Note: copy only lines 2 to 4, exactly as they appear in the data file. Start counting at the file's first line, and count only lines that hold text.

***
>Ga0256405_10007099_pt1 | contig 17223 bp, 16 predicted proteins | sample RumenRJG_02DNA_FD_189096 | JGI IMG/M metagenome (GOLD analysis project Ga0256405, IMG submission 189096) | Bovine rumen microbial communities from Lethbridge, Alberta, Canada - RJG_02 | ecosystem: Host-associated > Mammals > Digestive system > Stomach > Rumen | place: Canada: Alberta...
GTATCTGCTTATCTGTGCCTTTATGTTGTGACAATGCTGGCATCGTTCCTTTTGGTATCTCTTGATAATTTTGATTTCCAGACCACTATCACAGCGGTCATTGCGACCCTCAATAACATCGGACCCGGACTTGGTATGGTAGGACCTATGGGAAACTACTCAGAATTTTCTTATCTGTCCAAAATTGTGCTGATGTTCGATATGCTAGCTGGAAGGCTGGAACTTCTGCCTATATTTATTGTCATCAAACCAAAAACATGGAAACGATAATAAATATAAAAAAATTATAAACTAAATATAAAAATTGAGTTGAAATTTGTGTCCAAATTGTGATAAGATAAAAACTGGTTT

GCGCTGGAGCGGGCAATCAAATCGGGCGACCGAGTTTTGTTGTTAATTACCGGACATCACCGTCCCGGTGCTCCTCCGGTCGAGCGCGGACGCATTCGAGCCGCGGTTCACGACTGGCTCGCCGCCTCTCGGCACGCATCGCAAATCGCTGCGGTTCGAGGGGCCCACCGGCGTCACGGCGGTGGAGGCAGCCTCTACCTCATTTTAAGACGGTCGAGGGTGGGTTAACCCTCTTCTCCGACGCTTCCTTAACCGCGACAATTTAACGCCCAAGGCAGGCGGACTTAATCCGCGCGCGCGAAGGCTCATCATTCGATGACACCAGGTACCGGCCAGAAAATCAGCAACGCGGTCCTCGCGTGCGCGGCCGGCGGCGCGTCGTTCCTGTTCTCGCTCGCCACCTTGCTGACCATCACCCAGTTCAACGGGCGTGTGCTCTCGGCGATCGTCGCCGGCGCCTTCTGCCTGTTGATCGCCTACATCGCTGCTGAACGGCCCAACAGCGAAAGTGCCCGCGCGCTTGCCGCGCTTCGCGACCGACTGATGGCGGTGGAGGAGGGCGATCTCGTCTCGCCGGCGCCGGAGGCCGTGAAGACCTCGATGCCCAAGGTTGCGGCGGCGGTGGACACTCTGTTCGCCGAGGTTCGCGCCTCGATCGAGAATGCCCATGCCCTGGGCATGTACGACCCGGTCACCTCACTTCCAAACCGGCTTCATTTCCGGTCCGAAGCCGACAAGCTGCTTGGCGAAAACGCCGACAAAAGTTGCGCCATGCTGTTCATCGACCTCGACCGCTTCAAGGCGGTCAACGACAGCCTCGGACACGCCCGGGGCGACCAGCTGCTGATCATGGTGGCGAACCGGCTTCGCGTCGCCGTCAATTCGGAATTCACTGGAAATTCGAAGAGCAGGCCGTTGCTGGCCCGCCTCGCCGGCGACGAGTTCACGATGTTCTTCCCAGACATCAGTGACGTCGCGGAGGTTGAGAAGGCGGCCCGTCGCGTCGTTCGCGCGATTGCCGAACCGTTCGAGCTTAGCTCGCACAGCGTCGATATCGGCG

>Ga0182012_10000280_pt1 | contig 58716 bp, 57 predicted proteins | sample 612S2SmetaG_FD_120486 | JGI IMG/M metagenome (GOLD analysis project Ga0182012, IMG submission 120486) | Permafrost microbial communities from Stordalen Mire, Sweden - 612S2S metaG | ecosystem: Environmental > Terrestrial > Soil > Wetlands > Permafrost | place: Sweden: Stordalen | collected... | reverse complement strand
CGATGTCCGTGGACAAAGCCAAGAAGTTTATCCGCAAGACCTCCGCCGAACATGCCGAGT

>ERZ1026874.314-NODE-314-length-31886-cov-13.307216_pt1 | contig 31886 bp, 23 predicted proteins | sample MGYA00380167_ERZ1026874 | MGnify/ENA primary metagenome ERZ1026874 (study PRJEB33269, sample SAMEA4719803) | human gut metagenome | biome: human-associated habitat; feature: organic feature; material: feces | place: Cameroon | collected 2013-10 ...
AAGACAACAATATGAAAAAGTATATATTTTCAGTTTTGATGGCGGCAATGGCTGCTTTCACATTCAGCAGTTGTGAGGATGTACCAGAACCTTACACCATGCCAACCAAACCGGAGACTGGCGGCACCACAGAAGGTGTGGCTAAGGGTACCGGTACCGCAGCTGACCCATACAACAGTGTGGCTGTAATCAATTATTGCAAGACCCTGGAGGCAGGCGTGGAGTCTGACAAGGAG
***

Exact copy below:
GTATCTGCTTATCTGTGCCTTTATGTTGTGACAATGCTGGCATCGTTCCTTTTGGTATCTCTTGATAATTTTGATTTCCAGACCACTATCACAGCGGTCATTGCGACCCTCAATAACATCGGACCCGGACTTGGTATGGTAGGACCTATGGGAAACTACTCAGAATTTTCTTATCTGTCCAAAATTGTGCTGATGTTCGATATGCTAGCTGGAAGGCTGGAACTTCTGCCTATATTTATTGTCATCAAACCAAAAACATGGAAACGATAATAAATATAAAAAAATTATAAACTAAATATAAAAATTGAGTTGAAATTTGTGTCCAAATTGTGATAAGATAAAAACTGGTTT

GCGCTGGAGCGGGCAATCAAATCGGGCGACCGAGTTTTGTTGTTAATTACCGGACATCACCGTCCCGGTGCTCCTCCGGTCGAGCGCGGACGCATTCGAGCCGCGGTTCACGACTGGCTCGCCGCCTCTCGGCACGCATCGCAAATCGCTGCGGTTCGAGGGGCCCACCGGCGTCACGGCGGTGGAGGCAGCCTCTACCTCATTTTAAGACGGTCGAGGGTGGGTTAACCCTCTTCTCCGACGCTTCCTTAACCGCGACAATTTAACGCCCAAGGCAGGCGGACTTAATCCGCGCGCGCGAAGGCTCATCATTCGATGACACCAGGTACCGGCCAGAAAATCAGCAACGCGGTCCTCGCGTGCGCGGCCGGCGGCGCGTCGTTCCTGTTCTCGCTCGCCACCTTGCTGACCATCACCCAGTTCAACGGGCGTGTGCTCTCGGCGATCGTCGCCGGCGCCTTCTGCCTGTTGATCGCCTACATCGCTGCTGAACGGCCCAACAGCGAAAGTGCCCGCGCGCTTGCCGCGCTTCGCGACCGACTGATGGCGGTGGAGGAGGGCGATCTCGTCTCGCCGGCGCCGGAGGCCGTGAAGACCTCGATGCCCAAGGTTGCGGCGGCGGTGGACACTCTGTTCGCCGAGGTTCGCGCCTCGATCGAGAATGCCCATGCCCTGGGCATGTACGACCCGGTCACCTCACTTCCAAACCGGCTTCATTTCCGGTCCGAAGCCGACAAGCTGCTTGGCGAAAACGCCGACAAAAGTTGCGCCATGCTGTTCATCGACCTCGACCGCTTCAAGGCGGTCAACGACAGCCTCGGACACGCCCGGGGCGACCAGCTGCTGATCATGGTGGCGAACCGGCTTCGCGTCGCCGTCAATTCGGAATTCACTGGAAATTCGAAGAGCAGGCCGTTGCTGGCCCGCCTCGCCGGCGACGAGTTCACGATGTTCTTCCCAGACATCAGTGACGTCGCGGAGGTTGAGAAGGCGGCCCGTCGCGTCGTTCGCGCGATTGCCGAACCGTTCGAGCTTAGCTCGCACAGCGTCGATATCGGCG

>Ga0182012_10000280_pt1 | contig 58716 bp, 57 predicted proteins | sample 612S2SmetaG_FD_120486 | JGI IMG/M metagenome (GOLD analysis project Ga0182012, IMG submission 120486) | Permafrost microbial communities from Stordalen Mire, Sweden - 612S2S metaG | ecosystem: Environmental > Terrestrial > Soil > Wetlands > Permafrost | place: Sweden: Stordalen | collected... | reverse complement strand